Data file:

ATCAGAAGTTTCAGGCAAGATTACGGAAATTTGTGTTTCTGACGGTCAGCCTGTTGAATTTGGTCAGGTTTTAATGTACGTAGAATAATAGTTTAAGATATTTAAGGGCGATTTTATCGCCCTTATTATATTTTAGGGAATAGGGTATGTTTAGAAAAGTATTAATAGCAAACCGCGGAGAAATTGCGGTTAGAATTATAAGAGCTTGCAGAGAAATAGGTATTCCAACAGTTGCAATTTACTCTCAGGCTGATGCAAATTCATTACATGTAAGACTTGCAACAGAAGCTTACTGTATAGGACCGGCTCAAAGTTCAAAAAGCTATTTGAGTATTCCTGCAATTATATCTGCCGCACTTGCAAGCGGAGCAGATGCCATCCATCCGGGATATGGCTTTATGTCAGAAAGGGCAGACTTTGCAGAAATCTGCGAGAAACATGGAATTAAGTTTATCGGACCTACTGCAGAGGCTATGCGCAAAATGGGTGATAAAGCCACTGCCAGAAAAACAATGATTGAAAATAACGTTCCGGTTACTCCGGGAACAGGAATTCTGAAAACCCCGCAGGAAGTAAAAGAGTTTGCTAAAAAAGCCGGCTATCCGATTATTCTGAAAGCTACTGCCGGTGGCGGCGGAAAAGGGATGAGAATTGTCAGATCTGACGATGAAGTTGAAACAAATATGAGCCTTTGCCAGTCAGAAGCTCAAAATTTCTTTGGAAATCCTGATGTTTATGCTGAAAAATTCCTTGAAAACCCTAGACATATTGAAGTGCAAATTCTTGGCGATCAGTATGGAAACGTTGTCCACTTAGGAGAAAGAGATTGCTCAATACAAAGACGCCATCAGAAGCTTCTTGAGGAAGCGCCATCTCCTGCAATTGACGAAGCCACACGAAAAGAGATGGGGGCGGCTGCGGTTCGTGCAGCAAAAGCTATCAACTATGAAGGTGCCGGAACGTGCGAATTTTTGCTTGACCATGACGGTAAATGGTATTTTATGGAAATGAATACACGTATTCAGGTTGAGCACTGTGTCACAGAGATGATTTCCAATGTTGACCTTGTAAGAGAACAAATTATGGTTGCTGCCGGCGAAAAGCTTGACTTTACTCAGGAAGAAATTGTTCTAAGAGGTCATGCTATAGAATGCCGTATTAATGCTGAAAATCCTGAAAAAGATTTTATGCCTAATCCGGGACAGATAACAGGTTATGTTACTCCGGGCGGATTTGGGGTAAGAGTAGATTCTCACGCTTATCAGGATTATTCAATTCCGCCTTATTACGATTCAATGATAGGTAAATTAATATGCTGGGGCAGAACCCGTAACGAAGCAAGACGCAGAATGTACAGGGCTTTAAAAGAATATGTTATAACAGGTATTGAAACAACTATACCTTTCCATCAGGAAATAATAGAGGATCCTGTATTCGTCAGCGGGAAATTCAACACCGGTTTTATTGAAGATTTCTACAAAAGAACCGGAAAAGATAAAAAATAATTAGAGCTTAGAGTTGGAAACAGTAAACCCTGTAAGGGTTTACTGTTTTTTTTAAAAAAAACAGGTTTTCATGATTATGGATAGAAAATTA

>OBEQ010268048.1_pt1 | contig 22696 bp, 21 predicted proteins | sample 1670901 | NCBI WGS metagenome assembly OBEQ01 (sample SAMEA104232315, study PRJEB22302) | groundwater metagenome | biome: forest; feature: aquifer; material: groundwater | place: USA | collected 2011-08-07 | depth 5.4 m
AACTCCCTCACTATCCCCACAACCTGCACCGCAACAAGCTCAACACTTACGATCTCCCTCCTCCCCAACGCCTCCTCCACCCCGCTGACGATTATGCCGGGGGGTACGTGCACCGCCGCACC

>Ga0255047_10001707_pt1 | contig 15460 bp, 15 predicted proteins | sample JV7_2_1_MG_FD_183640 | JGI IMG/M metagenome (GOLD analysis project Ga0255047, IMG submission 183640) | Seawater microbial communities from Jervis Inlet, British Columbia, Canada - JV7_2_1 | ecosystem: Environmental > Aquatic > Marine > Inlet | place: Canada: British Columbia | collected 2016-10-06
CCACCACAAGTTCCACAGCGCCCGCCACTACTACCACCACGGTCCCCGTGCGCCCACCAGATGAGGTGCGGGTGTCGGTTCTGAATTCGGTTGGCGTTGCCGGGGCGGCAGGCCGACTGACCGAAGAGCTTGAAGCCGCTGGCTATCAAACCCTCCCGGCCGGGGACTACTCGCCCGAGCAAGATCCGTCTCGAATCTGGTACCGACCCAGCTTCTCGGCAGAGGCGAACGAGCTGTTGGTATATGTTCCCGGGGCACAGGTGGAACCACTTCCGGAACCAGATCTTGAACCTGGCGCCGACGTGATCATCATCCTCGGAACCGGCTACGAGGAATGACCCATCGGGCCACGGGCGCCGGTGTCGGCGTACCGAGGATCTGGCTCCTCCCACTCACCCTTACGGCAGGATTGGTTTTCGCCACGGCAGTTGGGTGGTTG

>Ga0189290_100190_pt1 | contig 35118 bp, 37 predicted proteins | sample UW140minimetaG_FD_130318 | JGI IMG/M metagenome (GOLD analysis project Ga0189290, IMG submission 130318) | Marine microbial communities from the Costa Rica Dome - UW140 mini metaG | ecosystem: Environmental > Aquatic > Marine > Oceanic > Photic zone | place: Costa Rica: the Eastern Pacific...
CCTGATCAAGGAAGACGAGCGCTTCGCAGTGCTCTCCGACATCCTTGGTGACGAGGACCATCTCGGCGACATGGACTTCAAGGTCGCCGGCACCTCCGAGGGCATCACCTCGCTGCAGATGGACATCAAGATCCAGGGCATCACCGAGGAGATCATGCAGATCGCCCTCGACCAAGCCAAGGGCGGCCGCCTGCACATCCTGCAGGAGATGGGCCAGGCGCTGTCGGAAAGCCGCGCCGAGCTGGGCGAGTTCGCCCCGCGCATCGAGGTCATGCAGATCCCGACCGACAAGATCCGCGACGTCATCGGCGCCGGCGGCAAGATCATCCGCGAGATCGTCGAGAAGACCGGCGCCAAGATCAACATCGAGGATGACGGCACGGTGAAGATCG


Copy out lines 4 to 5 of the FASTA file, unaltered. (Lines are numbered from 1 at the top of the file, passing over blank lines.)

>Ga0255047_10001707_pt1 | contig 15460 bp, 15 predicted proteins | sample JV7_2_1_MG_FD_183640 | JGI IMG/M metagenome (GOLD analysis project Ga0255047, IMG submission 183640) | Seawater microbial communities from Jervis Inlet, British Columbia, Canada - JV7_2_1 | ecosystem: Environmental > Aquatic > Marine > Inlet | place: Canada: British Columbia | collected 2016-10-06
CCACCACAAGTTCCACAGCGCCCGCCACTACTACCACCACGGTCCCCGTGCGCCCACCAGATGAGGTGCGGGTGTCGGTTCTGAATTCGGTTGGCGTTGCCGGGGCGGCAGGCCGACTGACCGAAGAGCTTGAAGCCGCTGGCTATCAAACCCTCCCGGCCGGGGACTACTCGCCCGAGCAAGATCCGTCTCGAATCTGGTACCGACCCAGCTTCTCGGCAGAGGCGAACGAGCTGTTGGTATATGTTCCCGGGGCACAGGTGGAACCACTTCCGGAACCAGATCTTGAACCTGGCGCCGACGTGATCATCATCCTCGGAACCGGCTACGAGGAATGACCCATCGGGCCACGGGCGCCGGTGTCGGCGTACCGAGGATCTGGCTCCTCCCACTCACCCTTACGGCAGGATTGGTTTTCGCCACGGCAGTTGGGTGGTTG